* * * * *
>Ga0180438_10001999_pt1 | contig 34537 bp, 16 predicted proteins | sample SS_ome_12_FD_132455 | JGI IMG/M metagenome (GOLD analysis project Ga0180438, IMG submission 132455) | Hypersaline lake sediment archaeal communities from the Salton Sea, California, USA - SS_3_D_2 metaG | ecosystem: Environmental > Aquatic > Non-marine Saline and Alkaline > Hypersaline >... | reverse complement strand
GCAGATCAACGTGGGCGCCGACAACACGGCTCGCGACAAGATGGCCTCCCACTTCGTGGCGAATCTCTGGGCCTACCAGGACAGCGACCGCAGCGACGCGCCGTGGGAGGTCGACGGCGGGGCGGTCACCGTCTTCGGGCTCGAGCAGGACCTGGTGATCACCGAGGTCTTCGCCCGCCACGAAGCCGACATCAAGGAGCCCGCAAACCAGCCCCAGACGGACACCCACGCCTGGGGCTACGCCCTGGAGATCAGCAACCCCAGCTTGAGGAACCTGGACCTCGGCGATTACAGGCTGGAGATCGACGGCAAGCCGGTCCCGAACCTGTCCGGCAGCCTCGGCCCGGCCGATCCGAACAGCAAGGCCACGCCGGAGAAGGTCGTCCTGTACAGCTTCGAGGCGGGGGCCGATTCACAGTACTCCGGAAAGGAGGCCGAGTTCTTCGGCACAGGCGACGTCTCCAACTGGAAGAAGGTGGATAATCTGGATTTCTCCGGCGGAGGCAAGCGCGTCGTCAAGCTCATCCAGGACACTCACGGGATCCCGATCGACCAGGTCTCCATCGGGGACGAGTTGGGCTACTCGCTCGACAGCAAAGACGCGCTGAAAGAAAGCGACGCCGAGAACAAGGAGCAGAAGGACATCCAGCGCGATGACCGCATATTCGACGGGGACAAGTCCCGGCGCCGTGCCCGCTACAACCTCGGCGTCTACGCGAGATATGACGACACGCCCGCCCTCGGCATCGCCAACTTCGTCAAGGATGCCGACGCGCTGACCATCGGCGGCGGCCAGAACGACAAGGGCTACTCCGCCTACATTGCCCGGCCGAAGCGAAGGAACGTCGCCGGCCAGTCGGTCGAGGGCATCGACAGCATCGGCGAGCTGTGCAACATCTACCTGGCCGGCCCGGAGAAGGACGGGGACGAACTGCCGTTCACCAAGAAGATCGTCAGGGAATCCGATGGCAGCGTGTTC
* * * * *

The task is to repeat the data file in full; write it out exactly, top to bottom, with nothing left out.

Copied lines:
>Ga0180438_10001999_pt1 | contig 34537 bp, 16 predicted proteins | sample SS_ome_12_FD_132455 | JGI IMG/M metagenome (GOLD analysis project Ga0180438, IMG submission 132455) | Hypersaline lake sediment archaeal communities from the Salton Sea, California, USA - SS_3_D_2 metaG | ecosystem: Environmental > Aquatic > Non-marine Saline and Alkaline > Hypersaline >... | reverse complement strand
GCAGATCAACGTGGGCGCCGACAACACGGCTCGCGACAAGATGGCCTCCCACTTCGTGGCGAATCTCTGGGCCTACCAGGACAGCGACCGCAGCGACGCGCCGTGGGAGGTCGACGGCGGGGCGGTCACCGTCTTCGGGCTCGAGCAGGACCTGGTGATCACCGAGGTCTTCGCCCGCCACGAAGCCGACATCAAGGAGCCCGCAAACCAGCCCCAGACGGACACCCACGCCTGGGGCTACGCCCTGGAGATCAGCAACCCCAGCTTGAGGAACCTGGACCTCGGCGATTACAGGCTGGAGATCGACGGCAAGCCGGTCCCGAACCTGTCCGGCAGCCTCGGCCCGGCCGATCCGAACAGCAAGGCCACGCCGGAGAAGGTCGTCCTGTACAGCTTCGAGGCGGGGGCCGATTCACAGTACTCCGGAAAGGAGGCCGAGTTCTTCGGCACAGGCGACGTCTCCAACTGGAAGAAGGTGGATAATCTGGATTTCTCCGGCGGAGGCAAGCGCGTCGTCAAGCTCATCCAGGACACTCACGGGATCCCGATCGACCAGGTCTCCATCGGGGACGAGTTGGGCTACTCGCTCGACAGCAAAGACGCGCTGAAAGAAAGCGACGCCGAGAACAAGGAGCAGAAGGACATCCAGCGCGATGACCGCATATTCGACGGGGACAAGTCCCGGCGCCGTGCCCGCTACAACCTCGGCGTCTACGCGAGATATGACGACACGCCCGCCCTCGGCATCGCCAACTTCGTCAAGGATGCCGACGCGCTGACCATCGGCGGCGGCCAGAACGACAAGGGCTACTCCGCCTACATTGCCCGGCCGAAGCGAAGGAACGTCGCCGGCCAGTCGGTCGAGGGCATCGACAGCATCGGCGAGCTGTGCAACATCTACCTGGCCGGCCCGGAGAAGGACGGGGACGAACTGCCGTTCACCAAGAAGATCGTCAGGGAATCCGATGGCAGCGTGTTC